The Under Assistant West Coast Promotion Man

Album: Out Of Our Heads (1965)


  • This song is representative of music industry insiders who work on the business end - the guys who have nothing creative to offer, but deem themselves important to the process. With convoluted titles and bad toupees, these guys fostered a stereotype that the Rolling Stones played up in this song, describing a guy who thinks he is far more important than he actually is.

    The song was directly inspired by George Sherlock, who a United States promotions man at Decca Records. Sherlock was assigned to travel with the Stones when they were on the West Coast, and unhappy with the chaperone, wrote this scathing song about him. The Stones eventually warmed to Sherlock and didn't mind having him around.
  • In the US, this was released as the B-side of "Satisfaction."
  • This was the last song credited to Nanker Phelge, a goofy name for a Mick Jagger/Keith Richards composition. "Nanker" was a wacky face they would make to amuse each other, "Phelge" was a roommate of Keith Richards whom he considered "The most disgusting person ever."
  • The Stones recorded this at Chess studios in Chicago, where many American Blues legends recorded.
  • A longer version with added lyrics at the end was on the early pressings of Out Of Our Heads and was included on the 1985 compilation Rolling Stones Singles Collection - The London Years. >>
    Suggestion credit:
    Bertrand - Paris, France

Comments: 8

  • Catherine Baffa from NyHe says cravat not Corvette
  • Robert from The Jersey Shore"Here comes the bus" cracks me up!
  • Richard from Somewhere West Of NeverThis one was one of my favorite "sleeper" songs. One of those things that you listened to exactly because it was a "B" side single. When you got your hands on the newest 45 rpm (single) You would listen to the "A" side and then flip it over just to see how "bad" the "B" side was–– well, after getting your mind blown by "Satisfaction" and then flipping it to hear "The Under Assistant West Coast Promotion Man", it was like – wait a minute! This is really good! It was so snarky you had to like it even when you discover the melody was really "Fanny Mae" with a Stones flair, and after all, the whole band had a hand in this (hence, "Nanker Phelge" pseudonym for all 5 members contribution). But in this Age of the Internet once an error is applied to "fact" it is hard to correct: in the song Mick sings that he's got "I got a Corvette and a seersucker suit". WRONG. He's actually saying "cravat" not Corvette. But until Mick comes out publicly as STATES this, it will remain incorrect forever…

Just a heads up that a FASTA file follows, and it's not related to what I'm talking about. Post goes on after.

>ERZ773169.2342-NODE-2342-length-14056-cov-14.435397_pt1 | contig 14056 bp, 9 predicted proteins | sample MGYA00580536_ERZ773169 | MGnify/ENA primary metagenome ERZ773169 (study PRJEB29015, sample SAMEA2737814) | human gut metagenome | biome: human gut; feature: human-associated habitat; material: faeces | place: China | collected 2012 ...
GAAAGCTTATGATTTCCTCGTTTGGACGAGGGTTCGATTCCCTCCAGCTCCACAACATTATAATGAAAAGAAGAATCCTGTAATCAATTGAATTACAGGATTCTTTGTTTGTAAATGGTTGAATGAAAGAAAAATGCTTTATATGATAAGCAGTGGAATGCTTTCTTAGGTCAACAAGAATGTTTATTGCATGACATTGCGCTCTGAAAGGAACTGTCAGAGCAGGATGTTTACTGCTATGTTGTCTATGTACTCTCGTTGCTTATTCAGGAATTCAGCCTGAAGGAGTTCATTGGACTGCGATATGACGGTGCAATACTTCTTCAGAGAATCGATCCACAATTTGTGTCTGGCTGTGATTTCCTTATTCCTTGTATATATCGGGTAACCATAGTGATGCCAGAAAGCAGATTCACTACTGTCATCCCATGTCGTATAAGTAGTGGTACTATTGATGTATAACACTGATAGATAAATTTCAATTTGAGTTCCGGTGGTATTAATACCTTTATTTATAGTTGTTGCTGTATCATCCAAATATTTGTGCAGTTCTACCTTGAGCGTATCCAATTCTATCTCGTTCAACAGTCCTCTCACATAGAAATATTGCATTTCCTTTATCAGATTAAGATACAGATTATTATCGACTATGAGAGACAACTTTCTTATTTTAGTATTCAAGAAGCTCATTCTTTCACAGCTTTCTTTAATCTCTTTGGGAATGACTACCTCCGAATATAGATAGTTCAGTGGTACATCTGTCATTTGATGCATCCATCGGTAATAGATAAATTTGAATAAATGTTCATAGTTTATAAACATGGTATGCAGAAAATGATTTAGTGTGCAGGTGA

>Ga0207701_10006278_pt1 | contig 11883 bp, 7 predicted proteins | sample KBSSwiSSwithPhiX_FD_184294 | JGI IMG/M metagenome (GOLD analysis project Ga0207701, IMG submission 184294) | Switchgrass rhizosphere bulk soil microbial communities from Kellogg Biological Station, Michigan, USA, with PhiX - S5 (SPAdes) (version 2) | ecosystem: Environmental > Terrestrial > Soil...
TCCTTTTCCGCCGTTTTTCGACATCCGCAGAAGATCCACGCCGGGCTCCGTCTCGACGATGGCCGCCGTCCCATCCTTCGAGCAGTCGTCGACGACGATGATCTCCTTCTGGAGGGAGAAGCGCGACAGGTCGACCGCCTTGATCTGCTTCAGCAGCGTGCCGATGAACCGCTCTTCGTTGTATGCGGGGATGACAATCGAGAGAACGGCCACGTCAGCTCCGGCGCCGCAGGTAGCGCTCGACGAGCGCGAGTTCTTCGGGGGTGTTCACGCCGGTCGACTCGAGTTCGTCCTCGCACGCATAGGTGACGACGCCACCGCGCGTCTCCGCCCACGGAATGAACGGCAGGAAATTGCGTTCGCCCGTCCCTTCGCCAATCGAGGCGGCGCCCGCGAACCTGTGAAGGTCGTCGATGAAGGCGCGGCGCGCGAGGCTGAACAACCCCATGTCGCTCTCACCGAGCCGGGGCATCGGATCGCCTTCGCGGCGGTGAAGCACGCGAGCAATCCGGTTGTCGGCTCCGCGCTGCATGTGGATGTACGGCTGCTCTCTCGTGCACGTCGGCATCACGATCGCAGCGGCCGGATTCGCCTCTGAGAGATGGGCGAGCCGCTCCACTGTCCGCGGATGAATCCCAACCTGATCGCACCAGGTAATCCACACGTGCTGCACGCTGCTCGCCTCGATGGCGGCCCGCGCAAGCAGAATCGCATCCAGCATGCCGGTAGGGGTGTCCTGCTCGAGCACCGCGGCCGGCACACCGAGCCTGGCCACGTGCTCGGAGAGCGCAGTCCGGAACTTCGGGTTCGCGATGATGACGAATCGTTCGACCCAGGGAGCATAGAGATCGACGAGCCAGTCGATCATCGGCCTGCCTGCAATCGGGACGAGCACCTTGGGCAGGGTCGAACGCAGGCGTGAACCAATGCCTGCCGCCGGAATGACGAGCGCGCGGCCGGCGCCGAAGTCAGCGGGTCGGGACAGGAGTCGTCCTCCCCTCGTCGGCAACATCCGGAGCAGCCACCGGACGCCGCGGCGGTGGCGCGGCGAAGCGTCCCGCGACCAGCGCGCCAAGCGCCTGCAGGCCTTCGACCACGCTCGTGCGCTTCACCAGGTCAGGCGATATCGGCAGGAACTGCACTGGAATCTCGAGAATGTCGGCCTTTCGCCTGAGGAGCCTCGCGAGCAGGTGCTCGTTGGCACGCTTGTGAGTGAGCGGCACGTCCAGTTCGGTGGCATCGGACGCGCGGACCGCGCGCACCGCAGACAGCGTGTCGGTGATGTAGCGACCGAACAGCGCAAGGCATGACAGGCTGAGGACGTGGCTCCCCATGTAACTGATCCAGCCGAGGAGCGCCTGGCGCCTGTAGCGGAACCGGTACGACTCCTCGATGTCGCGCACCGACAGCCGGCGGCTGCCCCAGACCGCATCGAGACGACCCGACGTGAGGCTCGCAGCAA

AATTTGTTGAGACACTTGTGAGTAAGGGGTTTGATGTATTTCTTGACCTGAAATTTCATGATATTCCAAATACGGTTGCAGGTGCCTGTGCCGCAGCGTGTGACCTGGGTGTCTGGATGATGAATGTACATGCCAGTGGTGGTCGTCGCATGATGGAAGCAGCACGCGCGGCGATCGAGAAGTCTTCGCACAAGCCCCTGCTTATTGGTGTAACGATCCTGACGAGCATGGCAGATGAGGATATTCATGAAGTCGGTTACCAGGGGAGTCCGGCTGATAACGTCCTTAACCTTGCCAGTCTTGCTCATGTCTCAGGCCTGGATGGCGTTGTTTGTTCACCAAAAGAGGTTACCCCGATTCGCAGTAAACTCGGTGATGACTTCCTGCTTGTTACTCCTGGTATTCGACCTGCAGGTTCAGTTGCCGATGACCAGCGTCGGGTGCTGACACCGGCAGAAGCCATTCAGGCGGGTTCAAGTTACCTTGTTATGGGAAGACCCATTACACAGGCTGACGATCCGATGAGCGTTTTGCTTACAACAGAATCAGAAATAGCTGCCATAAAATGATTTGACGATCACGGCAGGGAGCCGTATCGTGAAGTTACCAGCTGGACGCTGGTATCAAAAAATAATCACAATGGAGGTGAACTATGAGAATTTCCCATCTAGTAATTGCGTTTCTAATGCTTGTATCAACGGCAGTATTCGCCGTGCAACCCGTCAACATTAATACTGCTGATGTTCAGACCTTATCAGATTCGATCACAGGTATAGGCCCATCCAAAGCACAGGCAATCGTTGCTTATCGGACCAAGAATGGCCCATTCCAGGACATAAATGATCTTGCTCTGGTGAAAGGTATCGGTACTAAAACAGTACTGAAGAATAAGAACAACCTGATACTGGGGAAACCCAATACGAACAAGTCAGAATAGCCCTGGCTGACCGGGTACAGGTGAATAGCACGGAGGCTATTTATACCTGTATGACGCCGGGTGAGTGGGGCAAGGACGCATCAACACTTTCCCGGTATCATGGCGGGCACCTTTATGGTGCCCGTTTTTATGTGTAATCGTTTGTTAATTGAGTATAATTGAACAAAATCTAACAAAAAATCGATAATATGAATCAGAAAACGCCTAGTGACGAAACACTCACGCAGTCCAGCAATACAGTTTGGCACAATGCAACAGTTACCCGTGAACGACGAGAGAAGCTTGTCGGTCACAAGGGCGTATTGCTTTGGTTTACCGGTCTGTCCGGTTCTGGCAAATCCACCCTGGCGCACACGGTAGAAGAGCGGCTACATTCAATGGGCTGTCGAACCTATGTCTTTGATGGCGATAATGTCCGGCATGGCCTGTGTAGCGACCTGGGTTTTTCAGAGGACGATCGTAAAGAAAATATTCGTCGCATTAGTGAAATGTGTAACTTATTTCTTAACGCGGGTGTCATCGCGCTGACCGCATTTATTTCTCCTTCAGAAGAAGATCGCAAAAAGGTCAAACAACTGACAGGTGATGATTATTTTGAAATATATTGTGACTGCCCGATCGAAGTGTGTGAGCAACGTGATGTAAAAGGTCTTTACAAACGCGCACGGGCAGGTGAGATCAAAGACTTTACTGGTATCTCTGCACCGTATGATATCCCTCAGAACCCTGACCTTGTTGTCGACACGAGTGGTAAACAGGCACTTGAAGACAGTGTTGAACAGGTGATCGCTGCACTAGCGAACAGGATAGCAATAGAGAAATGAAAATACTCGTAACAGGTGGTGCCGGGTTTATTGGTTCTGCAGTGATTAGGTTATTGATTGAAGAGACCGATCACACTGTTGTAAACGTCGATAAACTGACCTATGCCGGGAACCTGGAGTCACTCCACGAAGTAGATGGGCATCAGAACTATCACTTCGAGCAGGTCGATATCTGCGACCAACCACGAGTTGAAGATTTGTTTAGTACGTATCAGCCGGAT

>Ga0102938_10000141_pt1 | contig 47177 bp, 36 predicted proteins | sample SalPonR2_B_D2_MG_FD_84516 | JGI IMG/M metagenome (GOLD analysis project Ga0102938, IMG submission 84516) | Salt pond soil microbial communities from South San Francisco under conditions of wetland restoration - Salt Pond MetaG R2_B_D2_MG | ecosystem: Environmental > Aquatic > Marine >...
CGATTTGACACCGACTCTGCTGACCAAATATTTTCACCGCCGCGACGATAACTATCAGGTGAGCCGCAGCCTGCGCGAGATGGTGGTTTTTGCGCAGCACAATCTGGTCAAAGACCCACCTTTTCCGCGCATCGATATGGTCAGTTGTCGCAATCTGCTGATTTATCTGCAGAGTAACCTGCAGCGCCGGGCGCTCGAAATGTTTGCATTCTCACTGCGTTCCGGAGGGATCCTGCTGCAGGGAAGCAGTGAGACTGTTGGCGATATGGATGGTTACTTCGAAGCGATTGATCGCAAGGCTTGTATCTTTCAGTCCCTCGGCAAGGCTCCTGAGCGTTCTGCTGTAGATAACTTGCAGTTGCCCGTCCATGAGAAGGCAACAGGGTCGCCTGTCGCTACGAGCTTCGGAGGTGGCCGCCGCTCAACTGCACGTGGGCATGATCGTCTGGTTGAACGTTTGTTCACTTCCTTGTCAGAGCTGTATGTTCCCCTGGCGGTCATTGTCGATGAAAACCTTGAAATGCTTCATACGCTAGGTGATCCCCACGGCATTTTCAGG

• Deepthinker From Maine from Saco, MaineHad this single back in the 60's. As I have been led to believe the Stones didn't think "Satisfaction" would be a hit. Oops!! Well, to me this record has always represented two sides of the same coin and I think the Stones meant it that way. On "Satisfaction" you find yourself getting nothing to make your day better. The old 'Life sucks and then you die' attitude. While on "Under Assistant" you find yourself being sooooo narcissistic you can't see the forest for the trees. I think these were released together on purpose. The Stones are a "Blues" based group and this combination fits right in with Robert Johnson's methods.
  • Cj from Midwest Once more, Brian not credited with coming up with Nanker Phelge or the Nanker face.
  • Ghostoflectricity from IllinoisBill from Erie: that is correct. "Nanker Phelge" was a collective pseudonym for the entire group for songwriting purposes, not just Jagger and Richards.
  • Alastair from Stranraer, United KingdomThe song is credited as a group composition. It has original lyrics but musically it closely follows the chord structure of Buster Brown's 'Fanny Mae'. A song that was part of their playlist - a Rolling Stones performance of 'Fanny Mae' for the BBC is in existence.
  • Bill from Erie, PaThe songfact about Nanker/Phelge is incorrect- songs written by Mick Jagger, Keith Richards, Brian Jones, Bill Wyman and Charlie Watts were credited to Nanker/Phelge.
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